02
Aug

secured credit card

If there’s one thing Americans love more than college basketball and hot dogs, it’s the convenience of their credit cards.

We are a nation of chargers – using plastic, of course – and recent estimates suggest that we collectively owe more than $1 trillion on our credit cards, part of the staggering $134,000-plus load of debt carried by the average American family

Many of us, however, are not so lucky to even be able to enjoy the flexibility and convenience of credit cards. Young people who haven’t had the financial experiences required to help establish their credit rating often find themselves locked out of the credit card world.

Secured Cards to the Rescue

Once a rarity, America’s debt crisis and the ever-growing numbers of consumers with credit issues has seen a massive growth in secured cards. They’re also beneficial to the “unbanked,” the millions of Americans who can’t afford or are unable to maintain simple checking or savings accounts with a major bank.

And consumers working to rebuild their credit after bankruptcy or other financial hardships also frequently find it difficult to be approved for traditional credit cards.

The past half decade has, as result, seen a tremendous growth in the world of secured credit cards. Their unique concept – a user deposits enough money to cover any credit card purchases – means that customers are able to set their own credit limits and make purchases without incurring any new debt or the frequently astronomical interest rates charged to those with low credit scores.

The real benefit of a secured card is the ability for an individual with no credit (or those with past credit challenges and a particularly low credit score) to slowly build their own credit rating, essentially using themselves as a guarantor for the credit limit.

But Not All Cards are the Same

Secured cards range widely in their costs and their rules. Some are virtually free, whereas others charge often significant fees to allow users the convenience of a branded Visa or Mastercard for use at retailers or for paying bills.

Deposits required to activate a secured card also cover a wide range, but generally $200 or $300 is necessary to begin receiving the benefits – though once the deposit has been made, a secured card will be accepted at all the same retailers or for all the same transactions as a regular unsecured card. Your deposited money may also not earn any interest, depending on the card, so check the details.

Interest rates vary widely, as well, depending on a user’s credit score, so expect a considerably higher APR if you’re re-entering the credit card game or if this is your first outing with a secured card.

Some allow free cash advances – again, consumers are only able to take out money they’ve provided as a deposit in the first place – while others are definitely limited in their use, with fees for anything but traditional purchases.

Many cards don’t even require a credit background check, helpful for customers who have particularly low credit scores or students or younger consumers who have yet to begin building their credit history.

Extending Your Credit Line

And, as an additional credit-building measure, others will allow cardholders to begin to make purchases slightly larger than the financial collateral they’ve invested.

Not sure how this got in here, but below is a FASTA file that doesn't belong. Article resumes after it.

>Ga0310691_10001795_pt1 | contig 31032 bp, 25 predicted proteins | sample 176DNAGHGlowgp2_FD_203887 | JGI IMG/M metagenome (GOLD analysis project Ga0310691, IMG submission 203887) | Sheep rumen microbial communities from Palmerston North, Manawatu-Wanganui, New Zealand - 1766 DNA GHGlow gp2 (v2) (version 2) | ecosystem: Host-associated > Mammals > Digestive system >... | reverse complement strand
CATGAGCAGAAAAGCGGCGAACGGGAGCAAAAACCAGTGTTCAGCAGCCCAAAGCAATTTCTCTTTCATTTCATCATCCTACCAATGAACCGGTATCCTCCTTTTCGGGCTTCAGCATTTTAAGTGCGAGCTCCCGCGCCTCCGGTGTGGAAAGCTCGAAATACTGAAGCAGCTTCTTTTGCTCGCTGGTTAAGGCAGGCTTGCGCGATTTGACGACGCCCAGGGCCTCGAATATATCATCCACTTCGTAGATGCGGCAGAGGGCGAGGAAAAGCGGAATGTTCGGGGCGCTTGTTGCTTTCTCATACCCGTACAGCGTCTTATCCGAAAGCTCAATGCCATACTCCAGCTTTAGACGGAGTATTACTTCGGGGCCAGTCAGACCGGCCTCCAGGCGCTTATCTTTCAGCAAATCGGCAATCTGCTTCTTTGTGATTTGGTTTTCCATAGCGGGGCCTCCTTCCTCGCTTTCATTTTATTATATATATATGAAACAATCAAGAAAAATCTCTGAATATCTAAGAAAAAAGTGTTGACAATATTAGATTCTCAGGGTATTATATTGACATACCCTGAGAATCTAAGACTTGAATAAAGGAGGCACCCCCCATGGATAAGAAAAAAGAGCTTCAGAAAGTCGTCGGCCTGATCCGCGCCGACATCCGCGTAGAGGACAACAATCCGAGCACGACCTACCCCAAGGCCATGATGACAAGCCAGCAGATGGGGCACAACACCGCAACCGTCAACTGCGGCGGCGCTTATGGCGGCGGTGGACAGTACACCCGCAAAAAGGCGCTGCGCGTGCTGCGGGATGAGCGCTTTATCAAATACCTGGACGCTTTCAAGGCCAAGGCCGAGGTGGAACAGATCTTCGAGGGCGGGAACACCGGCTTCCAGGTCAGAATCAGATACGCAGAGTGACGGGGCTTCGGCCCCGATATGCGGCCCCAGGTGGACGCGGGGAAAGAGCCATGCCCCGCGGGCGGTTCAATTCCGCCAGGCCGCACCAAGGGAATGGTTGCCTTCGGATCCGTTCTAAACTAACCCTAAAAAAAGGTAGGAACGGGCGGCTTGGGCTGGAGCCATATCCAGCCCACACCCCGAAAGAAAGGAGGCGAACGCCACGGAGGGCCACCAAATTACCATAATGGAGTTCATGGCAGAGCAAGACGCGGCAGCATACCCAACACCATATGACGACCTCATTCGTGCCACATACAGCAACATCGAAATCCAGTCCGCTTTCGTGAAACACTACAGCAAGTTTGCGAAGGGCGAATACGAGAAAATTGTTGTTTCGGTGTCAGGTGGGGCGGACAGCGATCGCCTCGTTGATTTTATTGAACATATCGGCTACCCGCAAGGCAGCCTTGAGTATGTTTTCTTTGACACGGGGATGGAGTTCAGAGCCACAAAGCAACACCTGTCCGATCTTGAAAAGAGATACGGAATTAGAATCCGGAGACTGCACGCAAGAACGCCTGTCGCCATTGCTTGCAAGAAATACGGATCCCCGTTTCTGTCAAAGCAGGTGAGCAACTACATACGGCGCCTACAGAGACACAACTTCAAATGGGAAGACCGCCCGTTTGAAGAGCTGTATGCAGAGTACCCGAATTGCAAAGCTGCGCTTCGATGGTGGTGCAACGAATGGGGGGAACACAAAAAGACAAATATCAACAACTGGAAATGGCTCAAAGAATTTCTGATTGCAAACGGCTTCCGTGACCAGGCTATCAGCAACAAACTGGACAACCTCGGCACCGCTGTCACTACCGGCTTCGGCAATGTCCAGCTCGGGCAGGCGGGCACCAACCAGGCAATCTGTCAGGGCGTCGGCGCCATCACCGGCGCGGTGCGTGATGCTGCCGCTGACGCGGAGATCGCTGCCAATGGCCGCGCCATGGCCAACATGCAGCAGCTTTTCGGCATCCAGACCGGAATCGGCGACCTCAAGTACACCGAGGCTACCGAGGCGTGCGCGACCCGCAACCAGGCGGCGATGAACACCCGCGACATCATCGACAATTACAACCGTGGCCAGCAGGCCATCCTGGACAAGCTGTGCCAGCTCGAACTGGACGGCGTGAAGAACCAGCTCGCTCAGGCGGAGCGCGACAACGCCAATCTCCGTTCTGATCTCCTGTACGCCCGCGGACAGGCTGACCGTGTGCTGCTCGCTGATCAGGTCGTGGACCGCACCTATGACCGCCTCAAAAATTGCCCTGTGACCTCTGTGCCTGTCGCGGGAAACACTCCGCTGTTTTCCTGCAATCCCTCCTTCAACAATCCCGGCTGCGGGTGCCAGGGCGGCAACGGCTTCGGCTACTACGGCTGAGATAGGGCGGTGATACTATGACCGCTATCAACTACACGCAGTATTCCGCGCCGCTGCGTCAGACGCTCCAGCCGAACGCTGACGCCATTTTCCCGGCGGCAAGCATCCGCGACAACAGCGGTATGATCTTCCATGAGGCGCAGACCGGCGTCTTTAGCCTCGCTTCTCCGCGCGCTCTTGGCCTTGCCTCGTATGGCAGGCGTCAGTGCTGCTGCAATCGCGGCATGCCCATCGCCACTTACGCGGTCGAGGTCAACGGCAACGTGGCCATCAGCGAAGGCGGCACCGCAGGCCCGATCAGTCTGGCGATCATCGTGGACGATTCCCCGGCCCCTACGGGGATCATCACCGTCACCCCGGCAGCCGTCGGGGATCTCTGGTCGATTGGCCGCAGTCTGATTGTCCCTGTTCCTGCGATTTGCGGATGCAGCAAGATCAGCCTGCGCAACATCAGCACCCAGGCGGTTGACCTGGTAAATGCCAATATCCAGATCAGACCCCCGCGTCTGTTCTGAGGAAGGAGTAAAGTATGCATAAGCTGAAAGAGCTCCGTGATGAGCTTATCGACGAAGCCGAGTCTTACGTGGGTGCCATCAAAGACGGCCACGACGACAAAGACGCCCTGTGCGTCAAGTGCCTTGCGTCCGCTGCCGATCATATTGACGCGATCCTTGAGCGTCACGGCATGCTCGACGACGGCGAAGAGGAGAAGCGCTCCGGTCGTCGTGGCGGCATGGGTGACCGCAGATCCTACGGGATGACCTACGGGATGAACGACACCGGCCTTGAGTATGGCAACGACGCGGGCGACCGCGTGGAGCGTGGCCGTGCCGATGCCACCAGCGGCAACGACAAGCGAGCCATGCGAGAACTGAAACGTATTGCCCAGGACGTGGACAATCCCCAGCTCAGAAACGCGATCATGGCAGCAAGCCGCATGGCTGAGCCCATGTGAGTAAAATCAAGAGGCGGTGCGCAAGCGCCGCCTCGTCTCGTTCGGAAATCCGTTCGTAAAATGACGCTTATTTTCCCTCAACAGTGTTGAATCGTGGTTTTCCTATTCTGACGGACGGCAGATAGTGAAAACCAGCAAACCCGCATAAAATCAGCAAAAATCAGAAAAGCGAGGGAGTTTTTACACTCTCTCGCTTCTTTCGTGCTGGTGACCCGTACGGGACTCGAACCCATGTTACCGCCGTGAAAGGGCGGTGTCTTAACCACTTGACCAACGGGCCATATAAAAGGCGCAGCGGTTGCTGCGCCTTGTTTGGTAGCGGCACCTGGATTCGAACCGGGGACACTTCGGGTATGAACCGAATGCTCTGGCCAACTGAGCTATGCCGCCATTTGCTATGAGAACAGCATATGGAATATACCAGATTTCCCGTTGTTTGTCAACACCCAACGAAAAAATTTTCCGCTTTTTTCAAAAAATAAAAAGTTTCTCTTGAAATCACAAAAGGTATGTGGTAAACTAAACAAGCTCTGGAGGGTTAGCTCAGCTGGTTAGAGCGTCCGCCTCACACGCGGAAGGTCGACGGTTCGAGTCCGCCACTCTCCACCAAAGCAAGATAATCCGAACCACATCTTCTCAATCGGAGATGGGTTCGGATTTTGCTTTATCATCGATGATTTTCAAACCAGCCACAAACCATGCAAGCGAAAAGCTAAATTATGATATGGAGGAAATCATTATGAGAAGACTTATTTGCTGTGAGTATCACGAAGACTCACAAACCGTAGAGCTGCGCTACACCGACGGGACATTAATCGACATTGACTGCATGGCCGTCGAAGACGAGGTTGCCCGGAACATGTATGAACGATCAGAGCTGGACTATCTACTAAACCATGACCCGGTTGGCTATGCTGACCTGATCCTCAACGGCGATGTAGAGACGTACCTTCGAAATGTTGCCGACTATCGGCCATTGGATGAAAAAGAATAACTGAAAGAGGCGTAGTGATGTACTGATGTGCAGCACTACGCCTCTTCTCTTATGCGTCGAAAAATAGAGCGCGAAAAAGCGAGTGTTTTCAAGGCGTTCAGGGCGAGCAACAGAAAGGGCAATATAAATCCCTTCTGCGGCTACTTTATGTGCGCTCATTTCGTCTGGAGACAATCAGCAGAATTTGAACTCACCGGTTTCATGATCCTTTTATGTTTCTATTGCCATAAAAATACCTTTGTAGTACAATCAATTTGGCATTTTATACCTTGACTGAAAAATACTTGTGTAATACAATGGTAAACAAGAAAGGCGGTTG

Capital One’s Secured Mastercard, for instance, will allow qualified participants to access as much as $200 credit for as little as a $49 downpayment, with payments made in an installment plan to help reach the larger amount.

That $200 ceiling may not seem like much to those of us with sky-high credit limits, but for those with damaged credit or no credit at all, the convenience and flexibility of having a card for small purchases or daily expenditures like coffee or parking meters can be worth the effort.

Often, banks or credit unions will offer their own secured card as a benefit to their customers or members, providing a subtle opportunity for participants to gradually build (or rebuild) their credit rating.

Consumer advocates suggest customers be wary of the extremes of the secure credit card world. Some cards don’t automatically report a consumer’s activity to the three major credit bureaus – that, after all, being much of the reason for having a secured card in the first place – so customers need to carefully read that financial fine print when picking a card.

A good sign that your regular, on-time payments are indeed building positive credit is the arrival of some offers for unsecured cards in your mail. Again, you may not get the lowest interest rates possible, but as a credit newcomer or someone on the financial rebound, those offers can be a blessing.

How Do I Use My Secured Card?

Once you’ve been issued a secured card, you’ll enjoy the flexibility to make small purchases at retailers or online, pick up the tab for a small lunch with friends or pay a cell phone bill.

It’s critical that you pay your monthly bill on time, as that will keep you in the good graces of the issuer; the longer you make regular, timely payments, the more likely you are to begin to see your credit score increase.

Secured cards can begin to provide many of the same credit-building benefits as traditional credit card transactions, so be careful to maintain a low percentage of the overall debt available to establish an acceptable utilization ratio.

Experts also suggest that you only use a secured card as long as you have to. If you’re beginning to receive offers for traditional, unsecured cards, consider making the move to a traditional card, as you may be able to avoid the fees and limitations imposed by a secured card.

Secured credit cards are one way of getting a fresh start, but you can also investigate other professional opportunities for free credit repair help. And you can carry on the conversation on our social media platforms. Like and follow us on Facebook and leave us a tweet on Twitter.